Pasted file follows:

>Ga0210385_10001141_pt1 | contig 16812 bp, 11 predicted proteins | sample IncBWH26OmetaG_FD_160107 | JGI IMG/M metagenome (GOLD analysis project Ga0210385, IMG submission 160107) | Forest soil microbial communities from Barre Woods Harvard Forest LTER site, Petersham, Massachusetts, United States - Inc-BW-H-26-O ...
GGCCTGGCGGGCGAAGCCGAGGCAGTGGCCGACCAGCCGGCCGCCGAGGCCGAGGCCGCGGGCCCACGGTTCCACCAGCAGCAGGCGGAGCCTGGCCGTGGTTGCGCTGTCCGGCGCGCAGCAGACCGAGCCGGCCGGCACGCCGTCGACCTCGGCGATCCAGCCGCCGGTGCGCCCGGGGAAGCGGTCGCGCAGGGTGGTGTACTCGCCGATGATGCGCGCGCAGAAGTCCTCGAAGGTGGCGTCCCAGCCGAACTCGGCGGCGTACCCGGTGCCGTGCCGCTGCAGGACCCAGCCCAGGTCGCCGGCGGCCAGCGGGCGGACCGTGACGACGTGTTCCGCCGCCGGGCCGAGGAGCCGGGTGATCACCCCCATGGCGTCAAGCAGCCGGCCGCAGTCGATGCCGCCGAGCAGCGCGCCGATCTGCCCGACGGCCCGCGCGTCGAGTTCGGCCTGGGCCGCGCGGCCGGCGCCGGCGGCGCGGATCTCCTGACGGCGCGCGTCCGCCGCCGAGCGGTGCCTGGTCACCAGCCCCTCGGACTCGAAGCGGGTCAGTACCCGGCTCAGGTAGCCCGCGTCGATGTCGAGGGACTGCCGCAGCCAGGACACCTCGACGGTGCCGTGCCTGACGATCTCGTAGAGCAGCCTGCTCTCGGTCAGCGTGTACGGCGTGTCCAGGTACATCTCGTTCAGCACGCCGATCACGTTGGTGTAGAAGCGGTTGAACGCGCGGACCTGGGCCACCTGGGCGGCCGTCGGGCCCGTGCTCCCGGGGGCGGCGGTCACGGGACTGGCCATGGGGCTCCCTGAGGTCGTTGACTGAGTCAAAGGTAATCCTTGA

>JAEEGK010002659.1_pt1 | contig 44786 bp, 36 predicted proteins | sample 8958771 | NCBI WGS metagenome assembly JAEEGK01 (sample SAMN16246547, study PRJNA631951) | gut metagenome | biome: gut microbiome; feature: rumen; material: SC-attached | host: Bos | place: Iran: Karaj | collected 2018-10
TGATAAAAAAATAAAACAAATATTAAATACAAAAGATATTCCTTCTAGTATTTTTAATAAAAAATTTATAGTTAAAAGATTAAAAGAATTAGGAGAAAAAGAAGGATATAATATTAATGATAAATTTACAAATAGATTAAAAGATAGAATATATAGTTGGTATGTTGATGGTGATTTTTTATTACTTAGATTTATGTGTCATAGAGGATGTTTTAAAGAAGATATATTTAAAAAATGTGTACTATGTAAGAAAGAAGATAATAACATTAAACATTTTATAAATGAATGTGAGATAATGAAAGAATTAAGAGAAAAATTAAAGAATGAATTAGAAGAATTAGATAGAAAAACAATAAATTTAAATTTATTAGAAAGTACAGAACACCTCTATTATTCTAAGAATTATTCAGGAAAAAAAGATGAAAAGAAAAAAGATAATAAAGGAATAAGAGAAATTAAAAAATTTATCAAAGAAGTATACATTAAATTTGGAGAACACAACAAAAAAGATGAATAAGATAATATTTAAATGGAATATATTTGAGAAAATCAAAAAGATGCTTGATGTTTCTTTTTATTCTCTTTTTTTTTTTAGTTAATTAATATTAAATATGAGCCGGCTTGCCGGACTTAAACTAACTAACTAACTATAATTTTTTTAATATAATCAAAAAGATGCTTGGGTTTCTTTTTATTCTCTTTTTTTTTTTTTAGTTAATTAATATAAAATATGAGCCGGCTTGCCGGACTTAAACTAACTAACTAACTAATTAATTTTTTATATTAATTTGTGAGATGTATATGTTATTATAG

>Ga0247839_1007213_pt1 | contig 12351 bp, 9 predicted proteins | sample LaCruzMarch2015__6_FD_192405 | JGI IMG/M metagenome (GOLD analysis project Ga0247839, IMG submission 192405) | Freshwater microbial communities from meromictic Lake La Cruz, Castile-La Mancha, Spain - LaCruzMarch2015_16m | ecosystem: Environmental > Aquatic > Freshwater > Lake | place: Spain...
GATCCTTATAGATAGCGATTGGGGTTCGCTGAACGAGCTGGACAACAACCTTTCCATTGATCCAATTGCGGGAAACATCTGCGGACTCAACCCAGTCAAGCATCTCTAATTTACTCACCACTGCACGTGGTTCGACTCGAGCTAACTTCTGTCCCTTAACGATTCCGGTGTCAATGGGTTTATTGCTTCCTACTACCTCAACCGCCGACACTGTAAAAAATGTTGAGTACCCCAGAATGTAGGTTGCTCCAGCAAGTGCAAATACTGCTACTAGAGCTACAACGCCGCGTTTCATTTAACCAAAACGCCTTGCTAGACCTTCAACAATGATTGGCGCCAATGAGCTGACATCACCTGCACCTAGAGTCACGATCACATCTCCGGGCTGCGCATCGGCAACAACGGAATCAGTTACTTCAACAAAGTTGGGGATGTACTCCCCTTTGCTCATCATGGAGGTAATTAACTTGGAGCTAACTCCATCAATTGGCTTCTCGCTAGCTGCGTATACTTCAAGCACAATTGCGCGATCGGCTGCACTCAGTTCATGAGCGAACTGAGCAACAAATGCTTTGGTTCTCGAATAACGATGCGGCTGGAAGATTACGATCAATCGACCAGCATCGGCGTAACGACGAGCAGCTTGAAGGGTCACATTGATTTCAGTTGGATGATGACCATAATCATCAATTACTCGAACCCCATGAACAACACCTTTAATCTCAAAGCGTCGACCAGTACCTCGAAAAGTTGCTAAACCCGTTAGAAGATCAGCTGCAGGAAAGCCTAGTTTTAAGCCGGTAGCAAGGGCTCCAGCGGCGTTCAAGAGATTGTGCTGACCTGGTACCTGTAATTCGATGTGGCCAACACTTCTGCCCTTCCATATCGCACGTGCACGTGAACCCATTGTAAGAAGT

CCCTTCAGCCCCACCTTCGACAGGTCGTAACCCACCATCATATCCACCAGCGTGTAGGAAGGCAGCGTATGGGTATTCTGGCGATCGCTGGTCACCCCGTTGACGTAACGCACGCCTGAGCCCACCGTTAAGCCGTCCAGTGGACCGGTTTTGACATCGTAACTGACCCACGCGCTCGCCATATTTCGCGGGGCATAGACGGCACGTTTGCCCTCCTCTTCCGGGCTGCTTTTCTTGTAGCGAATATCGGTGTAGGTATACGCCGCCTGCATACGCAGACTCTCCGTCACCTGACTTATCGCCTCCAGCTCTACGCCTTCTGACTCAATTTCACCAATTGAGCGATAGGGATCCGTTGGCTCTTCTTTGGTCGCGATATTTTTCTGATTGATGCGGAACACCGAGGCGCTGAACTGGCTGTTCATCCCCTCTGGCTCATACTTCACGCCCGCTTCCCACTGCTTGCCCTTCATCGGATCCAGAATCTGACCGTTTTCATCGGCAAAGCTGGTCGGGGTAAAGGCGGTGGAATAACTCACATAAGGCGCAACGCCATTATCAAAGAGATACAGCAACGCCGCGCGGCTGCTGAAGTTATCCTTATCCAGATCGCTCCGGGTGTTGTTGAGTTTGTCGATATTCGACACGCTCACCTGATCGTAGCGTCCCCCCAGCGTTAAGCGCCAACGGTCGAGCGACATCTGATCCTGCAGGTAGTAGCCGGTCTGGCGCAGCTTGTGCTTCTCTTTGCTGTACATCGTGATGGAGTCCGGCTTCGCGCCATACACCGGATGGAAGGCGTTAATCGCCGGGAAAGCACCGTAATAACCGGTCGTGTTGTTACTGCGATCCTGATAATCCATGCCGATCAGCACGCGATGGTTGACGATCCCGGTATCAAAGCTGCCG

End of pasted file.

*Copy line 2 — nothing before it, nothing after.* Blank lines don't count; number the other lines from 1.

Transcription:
GGCCTGGCGGGCGAAGCCGAGGCAGTGGCCGACCAGCCGGCCGCCGAGGCCGAGGCCGCGGGCCCACGGTTCCACCAGCAGCAGGCGGAGCCTGGCCGTGGTTGCGCTGTCCGGCGCGCAGCAGACCGAGCCGGCCGGCACGCCGTCGACCTCGGCGATCCAGCCGCCGGTGCGCCCGGGGAAGCGGTCGCGCAGGGTGGTGTACTCGCCGATGATGCGCGCGCAGAAGTCCTCGAAGGTGGCGTCCCAGCCGAACTCGGCGGCGTACCCGGTGCCGTGCCGCTGCAGGACCCAGCCCAGGTCGCCGGCGGCCAGCGGGCGGACCGTGACGACGTGTTCCGCCGCCGGGCCGAGGAGCCGGGTGATCACCCCCATGGCGTCAAGCAGCCGGCCGCAGTCGATGCCGCCGAGCAGCGCGCCGATCTGCCCGACGGCCCGCGCGTCGAGTTCGGCCTGGGCCGCGCGGCCGGCGCCGGCGGCGCGGATCTCCTGACGGCGCGCGTCCGCCGCCGAGCGGTGCCTGGTCACCAGCCCCTCGGACTCGAAGCGGGTCAGTACCCGGCTCAGGTAGCCCGCGTCGATGTCGAGGGACTGCCGCAGCCAGGACACCTCGACGGTGCCGTGCCTGACGATCTCGTAGAGCAGCCTGCTCTCGGTCAGCGTGTACGGCGTGTCCAGGTACATCTCGTTCAGCACGCCGATCACGTTGGTGTAGAAGCGGTTGAACGCGCGGACCTGGGCCACCTGGGCGGCCGTCGGGCCCGTGCTCCCGGGGGCGGCGGTCACGGGACTGGCCATGGGGCTCCCTGAGGTCGTTGACTGAGTCAAAGGTAATCCTTGA